Low cloud and a complete whiteout all day today, which meant relying on my compass and my Bremont watch to get me through my ten hours on the move (nine skiing and six ten-minute breaks).
Whiteouts are another thing that are harder to manage solo. With a team you can take it in turns to navigate, meaning you’ll be following someone – and therefore have something to focus on – at least part of the time. Alone, things start to get a little surreal; every direction – up, down, underneath my skis, behind me, in front of me, above my head – looks exactly the same, a sort of fuzzy out-of-focus white. There are no visual cues that you’re making forward progress at all, and as soon as I thought about this today, I became paranoid that I was in fact skiing on the spot, stomping up and down on the same patch of snow. With no horizon it’s hard to tell what’s flat or level, and you’re relying purely on inner-ear balance.
And ten hours of the same – on the treadmill staring at a blank white wall – becomes an extraordinary mental challenge. Reading the tiny digits and letters on my compass or my watch, or the logos on my skis gave an extraordinary feeling of relief. Something for my eyes to do. When I looked up from the compass (held in front of me in a purpose-built bracket that leaves my hands free for my ski poles) it made no difference if I had my eyes open or closed.
Hard yards today!
We’ve been wondering what you do with any rubbish you have, such as, food packs and any other waste you might have each day? It’s a long way to the nearest bin!
Rubbish all comes back with me in the sledge (apart from, er, human waste, which is buried!)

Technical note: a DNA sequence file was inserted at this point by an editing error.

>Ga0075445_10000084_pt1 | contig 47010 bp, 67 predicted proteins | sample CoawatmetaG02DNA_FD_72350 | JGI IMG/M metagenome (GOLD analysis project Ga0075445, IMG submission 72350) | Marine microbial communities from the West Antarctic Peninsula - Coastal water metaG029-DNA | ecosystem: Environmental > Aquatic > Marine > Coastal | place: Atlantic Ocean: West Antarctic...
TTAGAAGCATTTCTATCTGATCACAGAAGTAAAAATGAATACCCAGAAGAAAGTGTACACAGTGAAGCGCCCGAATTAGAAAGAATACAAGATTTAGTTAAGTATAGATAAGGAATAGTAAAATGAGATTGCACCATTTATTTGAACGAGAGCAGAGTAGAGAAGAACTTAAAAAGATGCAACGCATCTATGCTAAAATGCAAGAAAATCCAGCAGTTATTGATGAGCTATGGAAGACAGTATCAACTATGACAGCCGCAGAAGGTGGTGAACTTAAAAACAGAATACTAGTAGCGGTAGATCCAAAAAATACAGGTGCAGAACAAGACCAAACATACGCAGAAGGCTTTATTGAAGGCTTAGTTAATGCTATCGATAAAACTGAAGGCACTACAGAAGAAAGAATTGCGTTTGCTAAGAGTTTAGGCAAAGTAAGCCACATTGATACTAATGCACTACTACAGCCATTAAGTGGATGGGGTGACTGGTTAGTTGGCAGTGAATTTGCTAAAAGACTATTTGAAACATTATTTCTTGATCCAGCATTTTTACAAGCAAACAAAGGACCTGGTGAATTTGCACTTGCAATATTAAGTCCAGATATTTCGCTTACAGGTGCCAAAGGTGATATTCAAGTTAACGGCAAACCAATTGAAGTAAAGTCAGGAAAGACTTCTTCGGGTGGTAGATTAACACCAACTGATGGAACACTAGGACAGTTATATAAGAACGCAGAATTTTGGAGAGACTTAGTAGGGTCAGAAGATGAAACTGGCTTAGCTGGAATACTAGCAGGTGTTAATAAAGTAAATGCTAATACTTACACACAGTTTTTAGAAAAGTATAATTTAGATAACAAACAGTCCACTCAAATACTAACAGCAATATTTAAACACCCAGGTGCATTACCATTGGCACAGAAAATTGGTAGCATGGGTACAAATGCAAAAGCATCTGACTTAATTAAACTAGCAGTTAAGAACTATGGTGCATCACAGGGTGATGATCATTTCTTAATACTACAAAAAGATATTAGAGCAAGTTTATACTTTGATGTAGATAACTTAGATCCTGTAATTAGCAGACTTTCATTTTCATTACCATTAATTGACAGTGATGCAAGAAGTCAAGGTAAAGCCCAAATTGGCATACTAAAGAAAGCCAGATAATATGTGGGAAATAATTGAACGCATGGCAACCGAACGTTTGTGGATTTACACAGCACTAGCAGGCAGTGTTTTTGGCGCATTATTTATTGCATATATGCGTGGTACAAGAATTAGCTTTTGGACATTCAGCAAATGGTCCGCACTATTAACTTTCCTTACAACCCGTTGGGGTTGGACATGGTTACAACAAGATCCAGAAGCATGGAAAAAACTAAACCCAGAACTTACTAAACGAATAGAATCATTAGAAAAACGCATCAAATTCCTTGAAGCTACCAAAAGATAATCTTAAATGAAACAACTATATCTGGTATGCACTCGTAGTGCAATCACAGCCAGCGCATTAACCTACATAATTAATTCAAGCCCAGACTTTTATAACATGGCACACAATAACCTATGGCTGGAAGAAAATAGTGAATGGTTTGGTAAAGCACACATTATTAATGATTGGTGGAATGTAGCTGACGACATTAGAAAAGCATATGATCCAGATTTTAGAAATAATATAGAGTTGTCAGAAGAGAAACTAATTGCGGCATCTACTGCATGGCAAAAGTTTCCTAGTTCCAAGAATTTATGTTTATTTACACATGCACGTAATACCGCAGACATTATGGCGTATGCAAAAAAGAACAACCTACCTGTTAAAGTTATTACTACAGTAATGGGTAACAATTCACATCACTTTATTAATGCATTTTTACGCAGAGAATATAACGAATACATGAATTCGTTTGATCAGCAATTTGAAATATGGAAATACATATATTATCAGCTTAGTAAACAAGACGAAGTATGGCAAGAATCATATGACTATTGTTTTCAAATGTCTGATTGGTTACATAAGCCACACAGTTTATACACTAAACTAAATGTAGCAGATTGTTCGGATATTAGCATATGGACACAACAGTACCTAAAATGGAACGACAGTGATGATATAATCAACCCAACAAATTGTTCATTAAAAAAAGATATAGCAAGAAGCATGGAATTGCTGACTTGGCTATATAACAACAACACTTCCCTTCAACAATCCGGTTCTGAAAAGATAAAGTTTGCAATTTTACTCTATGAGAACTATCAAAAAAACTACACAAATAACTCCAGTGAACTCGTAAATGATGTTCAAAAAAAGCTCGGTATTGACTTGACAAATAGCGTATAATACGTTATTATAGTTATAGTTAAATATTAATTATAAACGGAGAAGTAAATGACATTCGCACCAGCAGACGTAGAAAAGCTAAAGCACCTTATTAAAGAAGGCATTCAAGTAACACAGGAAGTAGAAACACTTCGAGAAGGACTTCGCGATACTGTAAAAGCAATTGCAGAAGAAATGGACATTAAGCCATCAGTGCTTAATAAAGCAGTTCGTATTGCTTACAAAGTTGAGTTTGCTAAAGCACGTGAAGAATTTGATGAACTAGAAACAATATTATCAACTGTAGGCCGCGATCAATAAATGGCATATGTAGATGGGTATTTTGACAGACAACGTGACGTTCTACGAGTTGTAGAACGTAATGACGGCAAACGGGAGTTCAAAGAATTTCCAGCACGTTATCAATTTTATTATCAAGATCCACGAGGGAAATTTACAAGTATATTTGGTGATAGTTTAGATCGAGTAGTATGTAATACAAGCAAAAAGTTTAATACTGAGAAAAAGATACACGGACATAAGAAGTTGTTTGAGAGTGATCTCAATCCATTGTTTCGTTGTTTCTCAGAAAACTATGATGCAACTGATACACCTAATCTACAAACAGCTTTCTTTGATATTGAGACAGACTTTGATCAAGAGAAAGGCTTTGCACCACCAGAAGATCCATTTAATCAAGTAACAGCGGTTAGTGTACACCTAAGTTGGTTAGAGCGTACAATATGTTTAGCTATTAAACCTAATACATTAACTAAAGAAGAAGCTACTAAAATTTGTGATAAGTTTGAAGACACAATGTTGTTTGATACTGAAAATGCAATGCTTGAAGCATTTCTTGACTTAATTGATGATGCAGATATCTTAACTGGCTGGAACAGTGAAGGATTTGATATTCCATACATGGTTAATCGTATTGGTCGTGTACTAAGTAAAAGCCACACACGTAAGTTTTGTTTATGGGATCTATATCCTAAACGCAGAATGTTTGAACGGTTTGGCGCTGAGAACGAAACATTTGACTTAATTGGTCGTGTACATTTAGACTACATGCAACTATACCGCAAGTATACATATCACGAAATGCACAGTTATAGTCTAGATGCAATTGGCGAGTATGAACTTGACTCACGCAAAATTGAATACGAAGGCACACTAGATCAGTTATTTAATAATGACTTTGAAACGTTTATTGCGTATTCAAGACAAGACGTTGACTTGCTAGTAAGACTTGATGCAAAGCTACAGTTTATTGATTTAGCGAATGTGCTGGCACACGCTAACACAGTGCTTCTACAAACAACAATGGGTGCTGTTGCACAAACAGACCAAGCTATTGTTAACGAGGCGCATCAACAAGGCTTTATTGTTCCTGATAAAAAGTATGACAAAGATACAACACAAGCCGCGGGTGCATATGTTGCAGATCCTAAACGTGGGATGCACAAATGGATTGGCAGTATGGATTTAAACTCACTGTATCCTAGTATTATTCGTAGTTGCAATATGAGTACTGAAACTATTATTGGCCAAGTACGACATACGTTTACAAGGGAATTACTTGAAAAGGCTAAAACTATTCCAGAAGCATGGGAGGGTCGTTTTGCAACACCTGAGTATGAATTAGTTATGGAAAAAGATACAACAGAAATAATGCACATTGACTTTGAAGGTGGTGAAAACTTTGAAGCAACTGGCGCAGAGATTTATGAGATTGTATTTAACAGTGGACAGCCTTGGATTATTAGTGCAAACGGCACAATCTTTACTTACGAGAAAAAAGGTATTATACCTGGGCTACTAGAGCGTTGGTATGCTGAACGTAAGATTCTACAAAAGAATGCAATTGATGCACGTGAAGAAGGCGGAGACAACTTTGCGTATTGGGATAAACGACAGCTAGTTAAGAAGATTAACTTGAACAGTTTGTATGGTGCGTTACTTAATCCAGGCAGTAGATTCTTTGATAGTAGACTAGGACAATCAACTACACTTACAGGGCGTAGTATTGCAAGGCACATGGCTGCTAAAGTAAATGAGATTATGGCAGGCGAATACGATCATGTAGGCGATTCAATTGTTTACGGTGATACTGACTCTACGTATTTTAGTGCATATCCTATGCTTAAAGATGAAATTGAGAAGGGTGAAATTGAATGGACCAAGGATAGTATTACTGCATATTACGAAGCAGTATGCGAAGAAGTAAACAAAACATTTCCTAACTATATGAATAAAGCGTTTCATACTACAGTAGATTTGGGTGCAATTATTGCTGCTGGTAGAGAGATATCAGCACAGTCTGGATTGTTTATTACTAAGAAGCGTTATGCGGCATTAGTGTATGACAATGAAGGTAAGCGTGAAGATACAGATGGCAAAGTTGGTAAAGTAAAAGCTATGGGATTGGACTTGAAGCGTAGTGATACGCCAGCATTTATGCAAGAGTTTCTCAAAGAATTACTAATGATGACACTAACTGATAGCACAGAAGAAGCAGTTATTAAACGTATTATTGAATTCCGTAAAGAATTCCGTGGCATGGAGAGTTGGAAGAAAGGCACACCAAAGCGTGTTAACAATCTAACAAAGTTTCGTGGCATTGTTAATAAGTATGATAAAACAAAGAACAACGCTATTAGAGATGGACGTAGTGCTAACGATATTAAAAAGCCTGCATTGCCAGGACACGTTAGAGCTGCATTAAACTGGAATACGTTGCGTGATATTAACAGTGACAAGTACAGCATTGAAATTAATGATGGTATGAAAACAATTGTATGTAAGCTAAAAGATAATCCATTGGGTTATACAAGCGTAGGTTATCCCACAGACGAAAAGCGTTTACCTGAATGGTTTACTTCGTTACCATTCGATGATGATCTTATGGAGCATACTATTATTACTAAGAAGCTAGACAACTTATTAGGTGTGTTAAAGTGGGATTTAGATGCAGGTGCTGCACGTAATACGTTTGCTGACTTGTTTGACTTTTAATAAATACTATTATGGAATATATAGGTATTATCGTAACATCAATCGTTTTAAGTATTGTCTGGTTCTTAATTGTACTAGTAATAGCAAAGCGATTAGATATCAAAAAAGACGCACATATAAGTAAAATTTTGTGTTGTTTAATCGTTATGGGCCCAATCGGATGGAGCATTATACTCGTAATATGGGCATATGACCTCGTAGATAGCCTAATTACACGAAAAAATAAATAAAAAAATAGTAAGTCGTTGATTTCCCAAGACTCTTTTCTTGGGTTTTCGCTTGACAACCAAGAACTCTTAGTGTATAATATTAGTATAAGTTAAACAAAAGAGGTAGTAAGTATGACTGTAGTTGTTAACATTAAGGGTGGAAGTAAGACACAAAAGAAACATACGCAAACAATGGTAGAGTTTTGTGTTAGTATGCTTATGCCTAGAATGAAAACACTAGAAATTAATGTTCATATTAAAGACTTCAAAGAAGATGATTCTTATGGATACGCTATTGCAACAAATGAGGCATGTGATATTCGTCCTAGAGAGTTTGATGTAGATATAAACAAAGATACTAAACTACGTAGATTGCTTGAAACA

I did a cycle ride this year 1500km in 6 days from London to the South of France.
There were times when I red lined and hit a wall. We had the luxury of missing a stage if we wanted to. You don’t have that luxury.
How many times have you felt in the red zone? Or is that daily, constantly? Does your body actually ever recover each evening / day? Do you get fitter each day and actually get stronger or weaker?
Great question, and I’m a keen cyclist so this is right up my street. If anything, the exertion is more measured than in cycling – I’m moving at a similar pace all day long rather than changing my power output with climbs/descents/headwinds/
Which Antarctic polar explorer of by-gone days do you most admire and why?
I’m torn between saying Fridtjof Nansen, for the breadth and scale of his achievements (polar, scientific, humanitarian, political, diplomatic…) and Shackleton, for the leadership he demonstrated rescuing the crew of the Endurance.
How fast are you with setting up and breaking camp. Your tent has no storm flaps. Does it mean you have to dig it in a bit every evening? Or you just pile up some snow against the sides? Do you ever get any snow drifted in?
Right now it takes about 30 minutes between stopping and being inside the tent and taking my boots off. The tent (a Hilleberg Nammatj 2) actually does have sewn-in valances or storm flaps all the way round, but I bury them every time I pitch the tent, so they might not be visible in the photos. Definitely no snow getting in! It’s v quick to pitch, with only two poles, and the inner and outer go up simultaneously.
Quick question about condensation buildup while you’re sleeping. Do you use an overbag or vapor barrier to protect your down bag for such a long expedition?
No vapour barriers necessary in Antarctica as it’s so dry down here, unlike the Arctic Ocean/North Pole where I only use a synthetic bag, often with a vapour barrier and a waterproof outer, and it still gets iced up. Tarka and I slept in Mountain Equipment Everest down sleeping bags for 108 consecutive nights on my last expedition here, and they were fine at the end (structurally and functionally, if not hygienically…)